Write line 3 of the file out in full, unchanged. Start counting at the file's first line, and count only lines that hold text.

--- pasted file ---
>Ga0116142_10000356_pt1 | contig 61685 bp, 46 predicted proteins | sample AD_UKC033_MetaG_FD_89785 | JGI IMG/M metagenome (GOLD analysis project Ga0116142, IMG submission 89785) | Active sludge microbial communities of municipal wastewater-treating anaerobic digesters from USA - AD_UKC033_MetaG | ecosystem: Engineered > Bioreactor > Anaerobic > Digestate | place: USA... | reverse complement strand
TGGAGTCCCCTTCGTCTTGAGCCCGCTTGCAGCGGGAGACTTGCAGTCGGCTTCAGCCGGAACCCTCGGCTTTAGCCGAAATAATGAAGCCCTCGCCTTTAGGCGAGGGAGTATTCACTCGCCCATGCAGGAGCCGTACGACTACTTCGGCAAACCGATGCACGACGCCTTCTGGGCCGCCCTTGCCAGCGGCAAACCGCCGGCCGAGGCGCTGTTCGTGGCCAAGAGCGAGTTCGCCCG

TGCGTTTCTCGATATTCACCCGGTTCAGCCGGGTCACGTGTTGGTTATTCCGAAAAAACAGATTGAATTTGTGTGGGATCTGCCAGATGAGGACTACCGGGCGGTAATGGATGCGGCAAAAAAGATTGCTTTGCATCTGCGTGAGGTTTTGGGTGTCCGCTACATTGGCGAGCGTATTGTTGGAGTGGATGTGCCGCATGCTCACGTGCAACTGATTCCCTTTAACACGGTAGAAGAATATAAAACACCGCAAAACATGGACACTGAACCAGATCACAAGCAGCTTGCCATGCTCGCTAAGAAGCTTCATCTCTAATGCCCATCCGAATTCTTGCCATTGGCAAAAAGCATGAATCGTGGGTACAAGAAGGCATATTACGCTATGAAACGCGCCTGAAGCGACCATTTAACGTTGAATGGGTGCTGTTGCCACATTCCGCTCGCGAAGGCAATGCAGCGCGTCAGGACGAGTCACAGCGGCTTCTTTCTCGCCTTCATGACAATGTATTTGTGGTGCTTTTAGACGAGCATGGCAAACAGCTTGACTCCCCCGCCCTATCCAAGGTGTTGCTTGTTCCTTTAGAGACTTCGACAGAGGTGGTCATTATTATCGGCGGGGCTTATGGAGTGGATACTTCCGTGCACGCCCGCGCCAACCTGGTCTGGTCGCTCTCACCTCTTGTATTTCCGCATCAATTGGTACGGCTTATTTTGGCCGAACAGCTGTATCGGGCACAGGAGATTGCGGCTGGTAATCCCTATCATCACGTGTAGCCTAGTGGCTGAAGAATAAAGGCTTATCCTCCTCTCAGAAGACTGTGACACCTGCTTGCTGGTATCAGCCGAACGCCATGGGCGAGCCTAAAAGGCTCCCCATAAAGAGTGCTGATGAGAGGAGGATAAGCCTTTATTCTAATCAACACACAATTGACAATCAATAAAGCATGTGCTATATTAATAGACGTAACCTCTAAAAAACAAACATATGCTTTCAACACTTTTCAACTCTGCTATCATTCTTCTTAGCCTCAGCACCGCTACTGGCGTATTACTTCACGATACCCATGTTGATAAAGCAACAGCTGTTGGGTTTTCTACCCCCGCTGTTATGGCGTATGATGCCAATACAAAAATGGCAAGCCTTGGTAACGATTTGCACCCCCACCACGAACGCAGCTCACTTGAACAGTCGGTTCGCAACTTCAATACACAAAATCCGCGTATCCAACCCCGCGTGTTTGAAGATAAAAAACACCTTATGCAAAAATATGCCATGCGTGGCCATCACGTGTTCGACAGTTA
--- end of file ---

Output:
TGCGTTTCTCGATATTCACCCGGTTCAGCCGGGTCACGTGTTGGTTATTCCGAAAAAACAGATTGAATTTGTGTGGGATCTGCCAGATGAGGACTACCGGGCGGTAATGGATGCGGCAAAAAAGATTGCTTTGCATCTGCGTGAGGTTTTGGGTGTCCGCTACATTGGCGAGCGTATTGTTGGAGTGGATGTGCCGCATGCTCACGTGCAACTGATTCCCTTTAACACGGTAGAAGAATATAAAACACCGCAAAACATGGACACTGAACCAGATCACAAGCAGCTTGCCATGCTCGCTAAGAAGCTTCATCTCTAATGCCCATCCGAATTCTTGCCATTGGCAAAAAGCATGAATCGTGGGTACAAGAAGGCATATTACGCTATGAAACGCGCCTGAAGCGACCATTTAACGTTGAATGGGTGCTGTTGCCACATTCCGCTCGCGAAGGCAATGCAGCGCGTCAGGACGAGTCACAGCGGCTTCTTTCTCGCCTTCATGACAATGTATTTGTGGTGCTTTTAGACGAGCATGGCAAACAGCTTGACTCCCCCGCCCTATCCAAGGTGTTGCTTGTTCCTTTAGAGACTTCGACAGAGGTGGTCATTATTATCGGCGGGGCTTATGGAGTGGATACTTCCGTGCACGCCCGCGCCAACCTGGTCTGGTCGCTCTCACCTCTTGTATTTCCGCATCAATTGGTACGGCTTATTTTGGCCGAACAGCTGTATCGGGCACAGGAGATTGCGGCTGGTAATCCCTATCATCACGTGTAGCCTAGTGGCTGAAGAATAAAGGCTTATCCTCCTCTCAGAAGACTGTGACACCTGCTTGCTGGTATCAGCCGAACGCCATGGGCGAGCCTAAAAGGCTCCCCATAAAGAGTGCTGATGAGAGGAGGATAAGCCTTTATTCTAATCAACACACAATTGACAATCAATAAAGCATGTGCTATATTAATAGACGTAACCTCTAAAAAACAAACATATGCTTTCAACACTTTTCAACTCTGCTATCATTCTTCTTAGCCTCAGCACCGCTACTGGCGTATTACTTCACGATACCCATGTTGATAAAGCAACAGCTGTTGGGTTTTCTACCCCCGCTGTTATGGCGTATGATGCCAATACAAAAATGGCAAGCCTTGGTAACGATTTGCACCCCCACCACGAACGCAGCTCACTTGAACAGTCGGTTCGCAACTTCAATACACAAAATCCGCGTATCCAACCCCGCGTGTTTGAAGATAAAAAACACCTTATGCAAAAATATGCCATGCGTGGCCATCACGTGTTCGACAGTTA